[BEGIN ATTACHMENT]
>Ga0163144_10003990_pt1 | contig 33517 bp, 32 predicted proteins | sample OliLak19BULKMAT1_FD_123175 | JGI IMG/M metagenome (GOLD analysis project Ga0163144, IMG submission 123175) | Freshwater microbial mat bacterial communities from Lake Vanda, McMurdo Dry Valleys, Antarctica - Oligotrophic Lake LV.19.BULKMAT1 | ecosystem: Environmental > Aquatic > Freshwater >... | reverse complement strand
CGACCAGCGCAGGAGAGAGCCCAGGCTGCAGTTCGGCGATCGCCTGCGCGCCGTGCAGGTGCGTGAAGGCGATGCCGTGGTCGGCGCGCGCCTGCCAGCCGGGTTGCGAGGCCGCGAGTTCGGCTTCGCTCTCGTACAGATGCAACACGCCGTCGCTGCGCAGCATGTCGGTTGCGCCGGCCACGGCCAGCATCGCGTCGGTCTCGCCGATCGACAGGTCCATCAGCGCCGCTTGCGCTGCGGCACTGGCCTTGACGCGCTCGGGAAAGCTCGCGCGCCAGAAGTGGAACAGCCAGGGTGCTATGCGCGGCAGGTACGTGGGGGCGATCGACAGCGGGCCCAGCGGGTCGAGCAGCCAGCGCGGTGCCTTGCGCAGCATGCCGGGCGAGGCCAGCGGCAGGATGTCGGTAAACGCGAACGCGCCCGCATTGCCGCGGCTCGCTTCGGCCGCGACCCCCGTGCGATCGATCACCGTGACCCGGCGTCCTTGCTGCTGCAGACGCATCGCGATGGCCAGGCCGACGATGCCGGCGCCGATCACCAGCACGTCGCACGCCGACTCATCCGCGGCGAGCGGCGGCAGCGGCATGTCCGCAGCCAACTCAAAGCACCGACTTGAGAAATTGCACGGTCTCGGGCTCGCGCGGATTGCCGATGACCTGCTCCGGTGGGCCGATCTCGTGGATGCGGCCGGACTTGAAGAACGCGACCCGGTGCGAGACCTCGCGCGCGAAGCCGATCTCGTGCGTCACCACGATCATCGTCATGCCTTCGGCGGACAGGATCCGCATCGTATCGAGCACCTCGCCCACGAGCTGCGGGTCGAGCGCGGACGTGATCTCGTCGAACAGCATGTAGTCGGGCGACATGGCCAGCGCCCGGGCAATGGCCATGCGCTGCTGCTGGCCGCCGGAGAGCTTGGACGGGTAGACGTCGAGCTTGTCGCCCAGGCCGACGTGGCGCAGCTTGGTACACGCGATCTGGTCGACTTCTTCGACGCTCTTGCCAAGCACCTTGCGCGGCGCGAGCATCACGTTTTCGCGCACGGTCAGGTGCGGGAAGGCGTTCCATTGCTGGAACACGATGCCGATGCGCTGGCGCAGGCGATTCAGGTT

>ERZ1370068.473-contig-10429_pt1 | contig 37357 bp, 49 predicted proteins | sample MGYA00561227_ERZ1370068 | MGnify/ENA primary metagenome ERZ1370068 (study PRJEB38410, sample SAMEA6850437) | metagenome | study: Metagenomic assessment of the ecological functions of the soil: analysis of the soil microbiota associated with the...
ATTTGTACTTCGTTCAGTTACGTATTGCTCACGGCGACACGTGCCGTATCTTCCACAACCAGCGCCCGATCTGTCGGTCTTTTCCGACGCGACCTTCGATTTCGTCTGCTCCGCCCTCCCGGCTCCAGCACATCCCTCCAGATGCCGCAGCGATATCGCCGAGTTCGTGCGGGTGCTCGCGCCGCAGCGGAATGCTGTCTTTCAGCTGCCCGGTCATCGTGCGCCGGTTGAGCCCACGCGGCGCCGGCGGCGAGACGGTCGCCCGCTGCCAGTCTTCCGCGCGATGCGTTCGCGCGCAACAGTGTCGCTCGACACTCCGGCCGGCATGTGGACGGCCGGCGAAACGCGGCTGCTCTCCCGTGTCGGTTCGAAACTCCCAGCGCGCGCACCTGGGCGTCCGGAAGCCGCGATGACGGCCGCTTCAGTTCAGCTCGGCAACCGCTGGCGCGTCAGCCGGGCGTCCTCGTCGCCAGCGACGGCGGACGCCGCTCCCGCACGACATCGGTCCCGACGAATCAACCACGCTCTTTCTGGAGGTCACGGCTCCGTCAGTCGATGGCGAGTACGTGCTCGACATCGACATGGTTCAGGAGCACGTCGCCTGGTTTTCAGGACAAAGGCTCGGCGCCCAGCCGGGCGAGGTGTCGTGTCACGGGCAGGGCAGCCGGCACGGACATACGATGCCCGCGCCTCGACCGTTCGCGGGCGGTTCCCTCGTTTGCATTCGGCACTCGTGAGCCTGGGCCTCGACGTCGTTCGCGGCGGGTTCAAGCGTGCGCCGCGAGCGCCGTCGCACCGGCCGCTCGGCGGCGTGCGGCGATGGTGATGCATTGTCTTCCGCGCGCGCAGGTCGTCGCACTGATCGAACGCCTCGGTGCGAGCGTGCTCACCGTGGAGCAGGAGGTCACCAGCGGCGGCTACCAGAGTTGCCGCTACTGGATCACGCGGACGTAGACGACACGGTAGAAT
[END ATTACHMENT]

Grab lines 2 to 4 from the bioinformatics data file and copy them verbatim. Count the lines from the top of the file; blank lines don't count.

CGACCAGCGCAGGAGAGAGCCCAGGCTGCAGTTCGGCGATCGCCTGCGCGCCGTGCAGGTGCGTGAAGGCGATGCCGTGGTCGGCGCGCGCCTGCCAGCCGGGTTGCGAGGCCGCGAGTTCGGCTTCGCTCTCGTACAGATGCAACACGCCGTCGCTGCGCAGCATGTCGGTTGCGCCGGCCACGGCCAGCATCGCGTCGGTCTCGCCGATCGACAGGTCCATCAGCGCCGCTTGCGCTGCGGCACTGGCCTTGACGCGCTCGGGAAAGCTCGCGCGCCAGAAGTGGAACAGCCAGGGTGCTATGCGCGGCAGGTACGTGGGGGCGATCGACAGCGGGCCCAGCGGGTCGAGCAGCCAGCGCGGTGCCTTGCGCAGCATGCCGGGCGAGGCCAGCGGCAGGATGTCGGTAAACGCGAACGCGCCCGCATTGCCGCGGCTCGCTTCGGCCGCGACCCCCGTGCGATCGATCACCGTGACCCGGCGTCCTTGCTGCTGCAGACGCATCGCGATGGCCAGGCCGACGATGCCGGCGCCGATCACCAGCACGTCGCACGCCGACTCATCCGCGGCGAGCGGCGGCAGCGGCATGTCCGCAGCCAACTCAAAGCACCGACTTGAGAAATTGCACGGTCTCGGGCTCGCGCGGATTGCCGATGACCTGCTCCGGTGGGCCGATCTCGTGGATGCGGCCGGACTTGAAGAACGCGACCCGGTGCGAGACCTCGCGCGCGAAGCCGATCTCGTGCGTCACCACGATCATCGTCATGCCTTCGGCGGACAGGATCCGCATCGTATCGAGCACCTCGCCCACGAGCTGCGGGTCGAGCGCGGACGTGATCTCGTCGAACAGCATGTAGTCGGGCGACATGGCCAGCGCCCGGGCAATGGCCATGCGCTGCTGCTGGCCGCCGGAGAGCTTGGACGGGTAGACGTCGAGCTTGTCGCCCAGGCCGACGTGGCGCAGCTTGGTACACGCGATCTGGTCGACTTCTTCGACGCTCTTGCCAAGCACCTTGCGCGGCGCGAGCATCACGTTTTCGCGCACGGTCAGGTGCGGGAAGGCGTTCCATTGCTGGAACACGATGCCGATGCGCTGGCGCAGGCGATTCAGGTT

>ERZ1370068.473-contig-10429_pt1 | contig 37357 bp, 49 predicted proteins | sample MGYA00561227_ERZ1370068 | MGnify/ENA primary metagenome ERZ1370068 (study PRJEB38410, sample SAMEA6850437) | metagenome | study: Metagenomic assessment of the ecological functions of the soil: analysis of the soil microbiota associated with the...
ATTTGTACTTCGTTCAGTTACGTATTGCTCACGGCGACACGTGCCGTATCTTCCACAACCAGCGCCCGATCTGTCGGTCTTTTCCGACGCGACCTTCGATTTCGTCTGCTCCGCCCTCCCGGCTCCAGCACATCCCTCCAGATGCCGCAGCGATATCGCCGAGTTCGTGCGGGTGCTCGCGCCGCAGCGGAATGCTGTCTTTCAGCTGCCCGGTCATCGTGCGCCGGTTGAGCCCACGCGGCGCCGGCGGCGAGACGGTCGCCCGCTGCCAGTCTTCCGCGCGATGCGTTCGCGCGCAACAGTGTCGCTCGACACTCCGGCCGGCATGTGGACGGCCGGCGAAACGCGGCTGCTCTCCCGTGTCGGTTCGAAACTCCCAGCGCGCGCACCTGGGCGTCCGGAAGCCGCGATGACGGCCGCTTCAGTTCAGCTCGGCAACCGCTGGCGCGTCAGCCGGGCGTCCTCGTCGCCAGCGACGGCGGACGCCGCTCCCGCACGACATCGGTCCCGACGAATCAACCACGCTCTTTCTGGAGGTCACGGCTCCGTCAGTCGATGGCGAGTACGTGCTCGACATCGACATGGTTCAGGAGCACGTCGCCTGGTTTTCAGGACAAAGGCTCGGCGCCCAGCCGGGCGAGGTGTCGTGTCACGGGCAGGGCAGCCGGCACGGACATACGATGCCCGCGCCTCGACCGTTCGCGGGCGGTTCCCTCGTTTGCATTCGGCACTCGTGAGCCTGGGCCTCGACGTCGTTCGCGGCGGGTTCAAGCGTGCGCCGCGAGCGCCGTCGCACCGGCCGCTCGGCGGCGTGCGGCGATGGTGATGCATTGTCTTCCGCGCGCGCAGGTCGTCGCACTGATCGAACGCCTCGGTGCGAGCGTGCTCACCGTGGAGCAGGAGGTCACCAGCGGCGGCTACCAGAGTTGCCGCTACTGGATCACGCGGACGTAGACGACACGGTAGAAT